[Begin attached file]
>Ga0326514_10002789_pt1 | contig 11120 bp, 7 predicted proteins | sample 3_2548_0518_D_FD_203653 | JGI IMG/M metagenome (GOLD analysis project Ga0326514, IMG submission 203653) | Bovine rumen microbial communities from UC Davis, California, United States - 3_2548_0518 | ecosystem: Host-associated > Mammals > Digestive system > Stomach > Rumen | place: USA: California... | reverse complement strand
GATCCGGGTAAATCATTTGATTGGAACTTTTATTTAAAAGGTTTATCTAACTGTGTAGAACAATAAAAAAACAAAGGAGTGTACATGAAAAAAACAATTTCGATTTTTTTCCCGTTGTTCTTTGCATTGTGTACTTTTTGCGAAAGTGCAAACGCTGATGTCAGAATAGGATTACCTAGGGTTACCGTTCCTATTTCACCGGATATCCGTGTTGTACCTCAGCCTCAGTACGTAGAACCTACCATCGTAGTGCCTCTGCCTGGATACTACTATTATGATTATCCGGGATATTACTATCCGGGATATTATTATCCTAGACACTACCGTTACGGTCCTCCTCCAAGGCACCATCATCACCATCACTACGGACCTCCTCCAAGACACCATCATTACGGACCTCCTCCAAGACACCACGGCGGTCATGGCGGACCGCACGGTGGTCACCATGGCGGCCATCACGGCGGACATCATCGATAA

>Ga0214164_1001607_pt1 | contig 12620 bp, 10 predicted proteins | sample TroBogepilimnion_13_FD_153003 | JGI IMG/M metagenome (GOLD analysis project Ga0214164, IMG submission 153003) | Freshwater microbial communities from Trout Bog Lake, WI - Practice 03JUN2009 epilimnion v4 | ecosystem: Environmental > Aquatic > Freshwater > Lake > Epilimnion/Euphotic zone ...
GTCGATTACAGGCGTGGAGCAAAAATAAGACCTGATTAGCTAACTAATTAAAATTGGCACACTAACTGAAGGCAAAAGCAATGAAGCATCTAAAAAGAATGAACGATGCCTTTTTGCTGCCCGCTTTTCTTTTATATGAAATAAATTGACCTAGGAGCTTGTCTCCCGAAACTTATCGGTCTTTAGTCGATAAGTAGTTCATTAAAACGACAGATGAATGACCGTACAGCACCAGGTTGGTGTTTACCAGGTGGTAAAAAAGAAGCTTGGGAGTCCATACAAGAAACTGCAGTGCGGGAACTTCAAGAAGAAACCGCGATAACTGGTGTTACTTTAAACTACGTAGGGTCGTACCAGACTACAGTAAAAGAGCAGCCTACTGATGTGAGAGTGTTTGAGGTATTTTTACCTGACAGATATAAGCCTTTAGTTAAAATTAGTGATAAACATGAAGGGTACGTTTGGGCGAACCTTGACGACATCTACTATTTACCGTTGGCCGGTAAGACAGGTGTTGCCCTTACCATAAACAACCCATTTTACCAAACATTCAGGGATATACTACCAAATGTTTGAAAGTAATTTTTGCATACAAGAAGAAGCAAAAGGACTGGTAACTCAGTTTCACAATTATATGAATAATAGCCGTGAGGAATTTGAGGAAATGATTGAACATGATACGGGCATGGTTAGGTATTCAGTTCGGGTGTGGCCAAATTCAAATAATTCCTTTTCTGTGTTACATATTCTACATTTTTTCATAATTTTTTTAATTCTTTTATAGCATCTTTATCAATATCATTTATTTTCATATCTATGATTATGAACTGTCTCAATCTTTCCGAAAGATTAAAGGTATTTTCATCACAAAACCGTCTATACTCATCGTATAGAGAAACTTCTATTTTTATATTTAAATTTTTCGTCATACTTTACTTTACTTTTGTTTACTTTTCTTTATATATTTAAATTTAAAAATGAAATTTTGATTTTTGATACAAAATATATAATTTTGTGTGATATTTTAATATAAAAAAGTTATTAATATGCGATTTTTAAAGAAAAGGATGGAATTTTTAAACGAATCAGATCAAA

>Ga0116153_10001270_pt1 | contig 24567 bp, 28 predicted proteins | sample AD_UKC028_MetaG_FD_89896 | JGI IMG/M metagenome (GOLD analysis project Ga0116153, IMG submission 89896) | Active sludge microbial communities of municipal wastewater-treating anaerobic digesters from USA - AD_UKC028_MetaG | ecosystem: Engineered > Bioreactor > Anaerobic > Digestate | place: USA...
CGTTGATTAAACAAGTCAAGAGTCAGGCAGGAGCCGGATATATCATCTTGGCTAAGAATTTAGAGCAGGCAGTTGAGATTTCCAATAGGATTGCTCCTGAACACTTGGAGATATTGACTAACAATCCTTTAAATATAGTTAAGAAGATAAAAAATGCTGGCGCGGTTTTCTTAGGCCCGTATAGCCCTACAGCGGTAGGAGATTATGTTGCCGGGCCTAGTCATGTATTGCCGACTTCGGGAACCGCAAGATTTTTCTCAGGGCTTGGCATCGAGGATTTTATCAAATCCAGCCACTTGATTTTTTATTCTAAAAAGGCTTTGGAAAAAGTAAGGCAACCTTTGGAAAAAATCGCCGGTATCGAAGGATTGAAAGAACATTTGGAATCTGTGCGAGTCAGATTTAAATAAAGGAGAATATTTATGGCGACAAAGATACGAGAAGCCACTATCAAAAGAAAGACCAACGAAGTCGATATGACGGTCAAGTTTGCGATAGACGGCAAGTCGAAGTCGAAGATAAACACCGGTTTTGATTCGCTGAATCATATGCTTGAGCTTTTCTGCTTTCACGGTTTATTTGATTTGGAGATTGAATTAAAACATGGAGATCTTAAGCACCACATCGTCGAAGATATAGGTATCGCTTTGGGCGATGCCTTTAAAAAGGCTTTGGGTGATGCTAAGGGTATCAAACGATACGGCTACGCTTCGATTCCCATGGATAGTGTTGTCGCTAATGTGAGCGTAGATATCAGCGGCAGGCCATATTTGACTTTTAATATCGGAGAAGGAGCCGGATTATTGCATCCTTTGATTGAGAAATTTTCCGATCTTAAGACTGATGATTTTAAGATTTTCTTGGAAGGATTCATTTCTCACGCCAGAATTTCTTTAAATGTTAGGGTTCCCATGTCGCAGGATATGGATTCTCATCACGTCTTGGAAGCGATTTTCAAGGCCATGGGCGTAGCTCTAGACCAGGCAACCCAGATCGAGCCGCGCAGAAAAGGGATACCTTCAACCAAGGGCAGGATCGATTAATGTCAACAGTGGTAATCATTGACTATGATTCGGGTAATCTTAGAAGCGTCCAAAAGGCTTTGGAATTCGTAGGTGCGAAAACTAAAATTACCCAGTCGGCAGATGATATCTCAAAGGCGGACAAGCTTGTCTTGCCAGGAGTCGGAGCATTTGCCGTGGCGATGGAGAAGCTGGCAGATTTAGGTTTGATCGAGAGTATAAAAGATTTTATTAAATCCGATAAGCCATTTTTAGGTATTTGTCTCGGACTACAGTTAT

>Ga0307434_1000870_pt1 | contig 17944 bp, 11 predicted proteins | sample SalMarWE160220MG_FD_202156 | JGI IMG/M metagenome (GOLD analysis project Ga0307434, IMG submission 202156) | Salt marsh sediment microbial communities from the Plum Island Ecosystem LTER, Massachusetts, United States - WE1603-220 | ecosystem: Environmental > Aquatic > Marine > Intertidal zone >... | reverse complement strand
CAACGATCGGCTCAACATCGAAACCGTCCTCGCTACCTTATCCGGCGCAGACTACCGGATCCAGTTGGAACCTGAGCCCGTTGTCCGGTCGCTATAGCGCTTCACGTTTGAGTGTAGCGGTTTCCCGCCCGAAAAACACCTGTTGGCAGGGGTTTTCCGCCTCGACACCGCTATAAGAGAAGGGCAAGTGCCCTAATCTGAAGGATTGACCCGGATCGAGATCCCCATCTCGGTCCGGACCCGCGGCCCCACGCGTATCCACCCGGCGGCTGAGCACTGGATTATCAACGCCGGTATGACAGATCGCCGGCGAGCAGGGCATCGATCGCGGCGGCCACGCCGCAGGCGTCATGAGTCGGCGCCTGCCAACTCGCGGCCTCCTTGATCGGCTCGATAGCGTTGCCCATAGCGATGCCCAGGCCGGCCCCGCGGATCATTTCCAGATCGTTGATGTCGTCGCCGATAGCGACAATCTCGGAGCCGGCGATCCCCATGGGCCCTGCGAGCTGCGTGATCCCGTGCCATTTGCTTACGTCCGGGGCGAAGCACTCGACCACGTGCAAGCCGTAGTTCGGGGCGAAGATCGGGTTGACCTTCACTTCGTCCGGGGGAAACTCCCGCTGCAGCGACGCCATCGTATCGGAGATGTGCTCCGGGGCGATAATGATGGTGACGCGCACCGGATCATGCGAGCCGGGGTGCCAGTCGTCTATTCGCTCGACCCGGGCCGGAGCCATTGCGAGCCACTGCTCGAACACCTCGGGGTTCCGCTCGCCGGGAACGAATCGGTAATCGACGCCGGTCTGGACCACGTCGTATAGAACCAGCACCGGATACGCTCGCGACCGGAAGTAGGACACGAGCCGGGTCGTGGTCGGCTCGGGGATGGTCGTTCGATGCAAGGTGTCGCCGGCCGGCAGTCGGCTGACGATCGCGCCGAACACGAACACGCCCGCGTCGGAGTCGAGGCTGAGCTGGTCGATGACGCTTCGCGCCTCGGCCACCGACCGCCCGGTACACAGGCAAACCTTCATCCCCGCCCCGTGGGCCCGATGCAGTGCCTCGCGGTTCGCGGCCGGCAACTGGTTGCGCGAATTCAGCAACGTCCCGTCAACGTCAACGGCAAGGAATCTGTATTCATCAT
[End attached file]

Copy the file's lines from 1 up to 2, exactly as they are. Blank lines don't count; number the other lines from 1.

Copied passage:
>Ga0326514_10002789_pt1 | contig 11120 bp, 7 predicted proteins | sample 3_2548_0518_D_FD_203653 | JGI IMG/M metagenome (GOLD analysis project Ga0326514, IMG submission 203653) | Bovine rumen microbial communities from UC Davis, California, United States - 3_2548_0518 | ecosystem: Host-associated > Mammals > Digestive system > Stomach > Rumen | place: USA: California... | reverse complement strand
GATCCGGGTAAATCATTTGATTGGAACTTTTATTTAAAAGGTTTATCTAACTGTGTAGAACAATAAAAAAACAAAGGAGTGTACATGAAAAAAACAATTTCGATTTTTTTCCCGTTGTTCTTTGCATTGTGTACTTTTTGCGAAAGTGCAAACGCTGATGTCAGAATAGGATTACCTAGGGTTACCGTTCCTATTTCACCGGATATCCGTGTTGTACCTCAGCCTCAGTACGTAGAACCTACCATCGTAGTGCCTCTGCCTGGATACTACTATTATGATTATCCGGGATATTACTATCCGGGATATTATTATCCTAGACACTACCGTTACGGTCCTCCTCCAAGGCACCATCATCACCATCACTACGGACCTCCTCCAAGACACCATCATTACGGACCTCCTCCAAGACACCACGGCGGTCATGGCGGACCGCACGGTGGTCACCATGGCGGCCATCACGGCGGACATCATCGATAA